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Warren Buffett: Biography, Education & Quotes

Instructor: Douglas Stockbridge

DJ Stockbridge is currently pursuing a Masters degree in Accounting.

In this lesson, you will learn about the life and career of Warren Buffett, one of the most famous investors in the world. You'll learn about his precocious nature as a child and the investing style he adopted half way into his investing career.

Early Life

Warren Buffett was born in Omaha, Nebraska during the Great Depression in 1930, the second of two children. He was a precocious student, who showed a natural ability for numbers at an early age. Buffett also showed an interest for money at a very early age and told one of his sisters that he was going to be a millionaire when he got older. He was entrepreneurial with several newspaper routes. He bought and leased out a pinball machine. A good example of his affinity for numbers/counting and his entrepreneurial spirit is how he sold soda. First, he identified that Coca-Cola was more popular than Pepsi by collecting and sorting as many used bottle caps as he could (at horse races, etc.). He would then buy 6-packs of Coca-Cola for a quarter and sell each bottle for a nickel. Years later he said, ''I always knew I was going to be rich. I don't think I ever doubted it for a minute.''

He was a prolific saver and began to take an interest in investing in the stock market. He entertained technical analysis for a bit, but then read The Intelligent Investor by Benjamin Graham when he was 19 and became a 'value investor' convert. Buffett eventually went to Columbia University and studied under his soon-to-be mentor, Graham. Buffett still refers to The Intelligent Investor as ''the best book about investing ever written.''

Buffett sitting with President Obama in the Oval Office
obama

Cigar Butts

After Columbia, and after a few years of wrangling Graham, Buffett got a job working under Graham as an analyst at Graham-Newman, an investment house in New York. The firm's investment strategy was to buy depressed securities where the company was selling less than its working capital (i.e. current assets - current liabilities). These companies sold for less than the proceeds if they were liquidated. Graham-Newman would buy a basket of securities and would either wait for the market to realize the value of the shares or they would prod management to return more cash to shareholders, to sell certain assets, etc. Buffett called this strategy the 'cigar butt' approach. ''You can pick up a wet, soggy cigarette on the sidewalk and you may be able to get one or two puffs from it, but that's it.'' That one puff was profitable, and they paid very little.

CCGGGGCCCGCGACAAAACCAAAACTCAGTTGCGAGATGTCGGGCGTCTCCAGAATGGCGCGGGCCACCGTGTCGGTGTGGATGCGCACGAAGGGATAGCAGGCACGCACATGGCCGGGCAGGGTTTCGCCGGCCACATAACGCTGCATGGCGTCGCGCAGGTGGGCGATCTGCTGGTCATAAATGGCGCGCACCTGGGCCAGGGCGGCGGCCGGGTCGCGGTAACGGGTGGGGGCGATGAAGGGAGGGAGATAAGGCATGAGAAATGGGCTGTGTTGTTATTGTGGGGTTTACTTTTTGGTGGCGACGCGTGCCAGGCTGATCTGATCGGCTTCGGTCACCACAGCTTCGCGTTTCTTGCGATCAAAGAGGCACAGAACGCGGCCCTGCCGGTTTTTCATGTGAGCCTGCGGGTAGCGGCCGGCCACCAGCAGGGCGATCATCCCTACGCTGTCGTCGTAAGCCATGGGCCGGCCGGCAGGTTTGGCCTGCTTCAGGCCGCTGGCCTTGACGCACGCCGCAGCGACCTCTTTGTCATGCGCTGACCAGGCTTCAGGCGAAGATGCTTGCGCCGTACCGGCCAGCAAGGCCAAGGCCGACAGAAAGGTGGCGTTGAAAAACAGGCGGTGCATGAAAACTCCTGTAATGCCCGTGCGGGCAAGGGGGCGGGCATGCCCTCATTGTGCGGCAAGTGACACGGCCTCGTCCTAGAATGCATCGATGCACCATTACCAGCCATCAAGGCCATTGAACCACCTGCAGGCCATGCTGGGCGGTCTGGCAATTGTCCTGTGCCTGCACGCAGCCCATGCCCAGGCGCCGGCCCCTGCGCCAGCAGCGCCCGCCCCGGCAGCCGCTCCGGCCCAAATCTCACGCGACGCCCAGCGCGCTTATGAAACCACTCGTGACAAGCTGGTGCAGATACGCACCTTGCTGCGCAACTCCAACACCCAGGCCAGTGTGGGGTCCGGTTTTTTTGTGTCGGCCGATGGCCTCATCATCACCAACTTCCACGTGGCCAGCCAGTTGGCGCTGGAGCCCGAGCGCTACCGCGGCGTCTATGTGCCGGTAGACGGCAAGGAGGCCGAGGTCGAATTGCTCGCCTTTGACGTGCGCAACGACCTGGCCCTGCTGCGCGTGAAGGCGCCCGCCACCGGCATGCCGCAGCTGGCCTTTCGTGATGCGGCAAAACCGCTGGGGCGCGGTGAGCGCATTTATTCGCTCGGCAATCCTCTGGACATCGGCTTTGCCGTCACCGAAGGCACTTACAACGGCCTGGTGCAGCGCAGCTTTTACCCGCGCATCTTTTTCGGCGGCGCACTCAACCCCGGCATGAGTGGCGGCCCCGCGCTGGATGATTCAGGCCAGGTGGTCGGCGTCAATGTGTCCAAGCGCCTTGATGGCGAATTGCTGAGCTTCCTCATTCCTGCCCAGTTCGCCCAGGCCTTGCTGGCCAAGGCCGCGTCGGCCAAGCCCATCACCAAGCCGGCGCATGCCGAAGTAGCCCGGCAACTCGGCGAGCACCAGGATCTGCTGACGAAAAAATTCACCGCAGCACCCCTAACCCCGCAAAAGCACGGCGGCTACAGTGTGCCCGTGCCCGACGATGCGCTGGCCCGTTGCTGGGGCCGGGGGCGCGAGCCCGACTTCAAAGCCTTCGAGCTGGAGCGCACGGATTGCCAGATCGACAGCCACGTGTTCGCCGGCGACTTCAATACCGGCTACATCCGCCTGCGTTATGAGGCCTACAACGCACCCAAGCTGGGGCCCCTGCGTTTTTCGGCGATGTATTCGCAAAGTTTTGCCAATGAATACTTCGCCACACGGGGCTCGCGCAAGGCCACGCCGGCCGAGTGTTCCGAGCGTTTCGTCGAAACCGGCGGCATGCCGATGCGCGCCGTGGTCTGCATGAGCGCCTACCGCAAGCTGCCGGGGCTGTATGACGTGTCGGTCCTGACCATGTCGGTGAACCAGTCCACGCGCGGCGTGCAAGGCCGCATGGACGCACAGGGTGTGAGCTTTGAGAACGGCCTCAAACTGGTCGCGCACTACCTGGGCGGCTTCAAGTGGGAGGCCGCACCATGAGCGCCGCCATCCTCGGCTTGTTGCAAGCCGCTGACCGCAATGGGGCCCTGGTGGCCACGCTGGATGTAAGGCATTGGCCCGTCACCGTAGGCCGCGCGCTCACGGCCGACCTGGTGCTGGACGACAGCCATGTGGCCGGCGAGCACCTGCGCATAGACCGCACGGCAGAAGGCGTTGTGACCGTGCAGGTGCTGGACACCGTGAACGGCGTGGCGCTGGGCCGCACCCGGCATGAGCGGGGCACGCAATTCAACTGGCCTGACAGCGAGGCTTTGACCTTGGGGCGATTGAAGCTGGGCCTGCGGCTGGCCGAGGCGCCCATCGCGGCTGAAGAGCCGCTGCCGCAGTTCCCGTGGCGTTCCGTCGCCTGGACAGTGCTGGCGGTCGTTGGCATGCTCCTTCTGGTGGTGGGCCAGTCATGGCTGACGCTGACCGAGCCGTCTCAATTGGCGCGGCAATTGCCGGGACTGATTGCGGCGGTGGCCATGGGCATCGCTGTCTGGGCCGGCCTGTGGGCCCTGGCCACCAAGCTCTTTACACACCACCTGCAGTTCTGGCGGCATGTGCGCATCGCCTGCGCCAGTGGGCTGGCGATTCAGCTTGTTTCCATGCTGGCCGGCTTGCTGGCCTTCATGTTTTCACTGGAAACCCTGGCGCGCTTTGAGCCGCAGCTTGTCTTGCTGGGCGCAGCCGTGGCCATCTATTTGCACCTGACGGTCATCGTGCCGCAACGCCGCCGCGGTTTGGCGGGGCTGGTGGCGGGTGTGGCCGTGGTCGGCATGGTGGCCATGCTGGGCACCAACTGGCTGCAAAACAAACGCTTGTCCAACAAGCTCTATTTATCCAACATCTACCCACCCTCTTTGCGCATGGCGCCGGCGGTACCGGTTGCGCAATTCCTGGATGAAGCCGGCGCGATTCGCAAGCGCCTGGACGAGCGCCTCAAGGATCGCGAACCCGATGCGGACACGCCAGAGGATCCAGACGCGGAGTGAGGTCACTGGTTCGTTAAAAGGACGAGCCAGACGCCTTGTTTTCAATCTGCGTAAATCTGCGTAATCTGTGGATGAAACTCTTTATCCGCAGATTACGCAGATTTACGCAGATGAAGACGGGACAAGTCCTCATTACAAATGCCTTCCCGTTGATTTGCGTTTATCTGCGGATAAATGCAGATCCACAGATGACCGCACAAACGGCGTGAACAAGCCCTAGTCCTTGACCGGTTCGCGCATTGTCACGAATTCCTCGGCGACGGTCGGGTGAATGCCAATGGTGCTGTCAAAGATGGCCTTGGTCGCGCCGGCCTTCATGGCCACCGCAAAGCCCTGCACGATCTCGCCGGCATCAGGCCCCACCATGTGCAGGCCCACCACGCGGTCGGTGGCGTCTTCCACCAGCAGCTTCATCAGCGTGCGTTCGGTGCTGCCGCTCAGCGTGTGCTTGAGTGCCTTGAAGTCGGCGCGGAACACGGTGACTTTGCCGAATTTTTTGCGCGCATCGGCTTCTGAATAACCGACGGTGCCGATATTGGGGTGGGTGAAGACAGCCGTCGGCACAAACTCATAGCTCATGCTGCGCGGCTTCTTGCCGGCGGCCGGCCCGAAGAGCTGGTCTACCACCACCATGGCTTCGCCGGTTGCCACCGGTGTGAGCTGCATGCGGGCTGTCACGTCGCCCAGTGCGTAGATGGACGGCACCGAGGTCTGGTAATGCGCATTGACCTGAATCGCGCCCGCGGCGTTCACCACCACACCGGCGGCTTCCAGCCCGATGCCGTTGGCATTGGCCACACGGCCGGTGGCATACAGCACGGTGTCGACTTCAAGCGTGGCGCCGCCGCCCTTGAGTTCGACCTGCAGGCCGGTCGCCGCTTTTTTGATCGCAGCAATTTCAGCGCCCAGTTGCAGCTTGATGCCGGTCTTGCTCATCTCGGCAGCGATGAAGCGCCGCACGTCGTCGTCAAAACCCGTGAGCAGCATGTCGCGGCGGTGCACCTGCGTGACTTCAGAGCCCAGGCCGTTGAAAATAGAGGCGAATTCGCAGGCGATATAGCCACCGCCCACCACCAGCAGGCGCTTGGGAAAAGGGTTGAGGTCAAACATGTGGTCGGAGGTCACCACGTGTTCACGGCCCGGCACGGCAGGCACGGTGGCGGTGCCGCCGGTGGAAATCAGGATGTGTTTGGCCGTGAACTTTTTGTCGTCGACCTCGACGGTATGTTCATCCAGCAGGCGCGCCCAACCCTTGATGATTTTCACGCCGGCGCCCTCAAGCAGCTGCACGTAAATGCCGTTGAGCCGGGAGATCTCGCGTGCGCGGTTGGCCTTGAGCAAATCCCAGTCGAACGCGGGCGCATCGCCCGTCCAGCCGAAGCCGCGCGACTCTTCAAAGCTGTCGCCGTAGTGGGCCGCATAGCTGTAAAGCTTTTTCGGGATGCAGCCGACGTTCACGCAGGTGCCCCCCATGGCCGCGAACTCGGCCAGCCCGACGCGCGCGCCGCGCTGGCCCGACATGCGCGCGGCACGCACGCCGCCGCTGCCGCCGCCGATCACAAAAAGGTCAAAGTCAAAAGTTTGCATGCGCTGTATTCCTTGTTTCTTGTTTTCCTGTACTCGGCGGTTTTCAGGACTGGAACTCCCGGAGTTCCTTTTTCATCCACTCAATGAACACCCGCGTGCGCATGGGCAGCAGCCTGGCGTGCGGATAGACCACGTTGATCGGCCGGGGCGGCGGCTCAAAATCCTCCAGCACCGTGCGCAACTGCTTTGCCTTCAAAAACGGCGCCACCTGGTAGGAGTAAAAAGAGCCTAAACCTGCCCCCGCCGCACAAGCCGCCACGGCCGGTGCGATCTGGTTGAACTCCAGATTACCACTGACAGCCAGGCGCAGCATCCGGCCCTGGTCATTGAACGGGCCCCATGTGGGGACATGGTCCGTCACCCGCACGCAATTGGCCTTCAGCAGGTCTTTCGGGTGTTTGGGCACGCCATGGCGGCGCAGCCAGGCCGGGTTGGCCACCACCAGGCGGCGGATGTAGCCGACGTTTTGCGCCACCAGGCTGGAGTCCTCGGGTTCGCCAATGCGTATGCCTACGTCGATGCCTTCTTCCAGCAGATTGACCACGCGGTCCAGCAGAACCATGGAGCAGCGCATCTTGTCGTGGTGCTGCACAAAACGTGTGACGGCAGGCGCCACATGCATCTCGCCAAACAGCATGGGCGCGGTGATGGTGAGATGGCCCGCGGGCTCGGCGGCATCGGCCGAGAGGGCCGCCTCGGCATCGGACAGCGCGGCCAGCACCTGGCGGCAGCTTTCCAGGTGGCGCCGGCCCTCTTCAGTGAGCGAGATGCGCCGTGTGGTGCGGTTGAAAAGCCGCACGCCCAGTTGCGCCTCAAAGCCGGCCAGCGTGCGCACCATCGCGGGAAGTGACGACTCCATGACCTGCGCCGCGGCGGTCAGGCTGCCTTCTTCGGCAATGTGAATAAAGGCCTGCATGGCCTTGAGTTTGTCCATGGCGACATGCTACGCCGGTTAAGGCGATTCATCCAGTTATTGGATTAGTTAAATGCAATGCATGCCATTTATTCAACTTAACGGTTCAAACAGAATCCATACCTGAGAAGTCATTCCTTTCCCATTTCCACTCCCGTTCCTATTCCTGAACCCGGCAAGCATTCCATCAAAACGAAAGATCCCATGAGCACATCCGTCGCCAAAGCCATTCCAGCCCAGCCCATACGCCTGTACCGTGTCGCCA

Buffett learned that strategy from Benjamin Graham and used it when he started his own investment partnership once Graham retired from investment management. In fact, Berkshire Hathaway was a cigar butt style investment by Buffett in 1962. It took Charlie Munger to persuade Buffett to change his investment style from 'cigar butts' to wonderful business at fair prices.

Berkshire Hathaway

At the time Buffett began buying Berkshire Hathaway, it was a New England textile business that faced stiff competition from southern mills which operated at a significant cost advantage. Buffett knew the textile industry's outlook was bleak, but he was encouraged by Berkshire's habit of returning cash to shareholders by repurchasing shares. He began buying even more of the company and eventually replaced Seabury Stanton, the original manager. Buffett then made Berkshire Hathaway, the floundering textile in a bad industry, the foundation for the mighty conglomerate that it is today. He used some of the cash from Berkshire to invest in insurance companies, which really became the springboard and strong foundation for his business.

Buffett liked insurance companies back then, and still likes them for the same main reason, they generate float, this is the cash policyholders pay upfront. The float can be invested and then paid out as claims become due many years later. Buffett knew he had a natural skill to compound money, and the float allowed him to invest with 'other people's money.' Buffett and his partner Charlie Munger took the proceeds and invested them in common stocks and eventually whole businesses. Charlie Munger gets a lot of the credit for persuading Buffett to change his investment style from cigar butts to wonderful businesses. As Buffett says, ''It's far better to buy a wonderful company at a fair price than a fair company at a wonderful price.''

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